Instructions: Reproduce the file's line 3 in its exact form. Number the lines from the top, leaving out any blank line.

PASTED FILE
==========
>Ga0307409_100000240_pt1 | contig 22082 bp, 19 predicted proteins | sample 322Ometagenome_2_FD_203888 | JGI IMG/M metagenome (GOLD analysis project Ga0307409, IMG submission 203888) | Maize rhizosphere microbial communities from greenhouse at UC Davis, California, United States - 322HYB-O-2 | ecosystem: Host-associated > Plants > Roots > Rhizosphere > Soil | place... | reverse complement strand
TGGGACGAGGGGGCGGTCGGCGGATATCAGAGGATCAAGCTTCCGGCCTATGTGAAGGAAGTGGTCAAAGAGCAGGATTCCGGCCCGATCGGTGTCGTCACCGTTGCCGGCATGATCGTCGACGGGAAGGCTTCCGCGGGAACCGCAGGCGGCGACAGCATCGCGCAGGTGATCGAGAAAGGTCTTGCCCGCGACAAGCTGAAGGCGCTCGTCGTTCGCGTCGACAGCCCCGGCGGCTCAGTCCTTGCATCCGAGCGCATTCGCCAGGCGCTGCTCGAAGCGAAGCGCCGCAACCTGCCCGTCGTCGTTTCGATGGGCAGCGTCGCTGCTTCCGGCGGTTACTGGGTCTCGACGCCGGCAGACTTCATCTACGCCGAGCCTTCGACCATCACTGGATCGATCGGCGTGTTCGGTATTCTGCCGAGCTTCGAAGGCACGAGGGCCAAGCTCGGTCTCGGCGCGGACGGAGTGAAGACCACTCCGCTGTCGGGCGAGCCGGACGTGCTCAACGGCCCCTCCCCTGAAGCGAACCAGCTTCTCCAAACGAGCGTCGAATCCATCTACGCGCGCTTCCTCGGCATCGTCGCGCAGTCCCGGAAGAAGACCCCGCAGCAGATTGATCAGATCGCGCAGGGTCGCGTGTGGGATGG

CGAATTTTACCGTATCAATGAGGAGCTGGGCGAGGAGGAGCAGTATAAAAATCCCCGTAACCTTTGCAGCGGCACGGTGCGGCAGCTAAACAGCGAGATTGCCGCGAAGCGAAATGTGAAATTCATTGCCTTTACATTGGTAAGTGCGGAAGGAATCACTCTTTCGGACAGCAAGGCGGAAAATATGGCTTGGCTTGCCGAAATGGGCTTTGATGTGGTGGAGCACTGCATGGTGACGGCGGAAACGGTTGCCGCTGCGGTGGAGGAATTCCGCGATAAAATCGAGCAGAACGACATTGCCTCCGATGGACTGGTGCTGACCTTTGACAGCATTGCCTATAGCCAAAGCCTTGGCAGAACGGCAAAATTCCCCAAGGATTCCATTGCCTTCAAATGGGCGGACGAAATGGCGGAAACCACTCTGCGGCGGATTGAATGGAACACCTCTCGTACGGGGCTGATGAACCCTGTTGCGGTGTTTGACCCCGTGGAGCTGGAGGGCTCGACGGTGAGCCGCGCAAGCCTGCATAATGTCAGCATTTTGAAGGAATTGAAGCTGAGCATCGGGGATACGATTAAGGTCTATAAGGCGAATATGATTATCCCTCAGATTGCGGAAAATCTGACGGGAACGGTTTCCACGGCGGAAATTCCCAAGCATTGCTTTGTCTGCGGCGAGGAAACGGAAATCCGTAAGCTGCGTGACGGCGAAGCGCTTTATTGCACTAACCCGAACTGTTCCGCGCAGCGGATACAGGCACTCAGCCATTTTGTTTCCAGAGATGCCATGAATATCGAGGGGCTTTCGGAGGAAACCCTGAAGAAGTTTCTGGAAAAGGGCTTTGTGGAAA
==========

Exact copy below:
CGAATTTTACCGTATCAATGAGGAGCTGGGCGAGGAGGAGCAGTATAAAAATCCCCGTAACCTTTGCAGCGGCACGGTGCGGCAGCTAAACAGCGAGATTGCCGCGAAGCGAAATGTGAAATTCATTGCCTTTACATTGGTAAGTGCGGAAGGAATCACTCTTTCGGACAGCAAGGCGGAAAATATGGCTTGGCTTGCCGAAATGGGCTTTGATGTGGTGGAGCACTGCATGGTGACGGCGGAAACGGTTGCCGCTGCGGTGGAGGAATTCCGCGATAAAATCGAGCAGAACGACATTGCCTCCGATGGACTGGTGCTGACCTTTGACAGCATTGCCTATAGCCAAAGCCTTGGCAGAACGGCAAAATTCCCCAAGGATTCCATTGCCTTCAAATGGGCGGACGAAATGGCGGAAACCACTCTGCGGCGGATTGAATGGAACACCTCTCGTACGGGGCTGATGAACCCTGTTGCGGTGTTTGACCCCGTGGAGCTGGAGGGCTCGACGGTGAGCCGCGCAAGCCTGCATAATGTCAGCATTTTGAAGGAATTGAAGCTGAGCATCGGGGATACGATTAAGGTCTATAAGGCGAATATGATTATCCCTCAGATTGCGGAAAATCTGACGGGAACGGTTTCCACGGCGGAAATTCCCAAGCATTGCTTTGTCTGCGGCGAGGAAACGGAAATCCGTAAGCTGCGTGACGGCGAAGCGCTTTATTGCACTAACCCGAACTGTTCCGCGCAGCGGATACAGGCACTCAGCCATTTTGTTTCCAGAGATGCCATGAATATCGAGGGGCTTTCGGAGGAAACCCTGAAGAAGTTTCTGGAAAAGGGCTTTGTGGAAA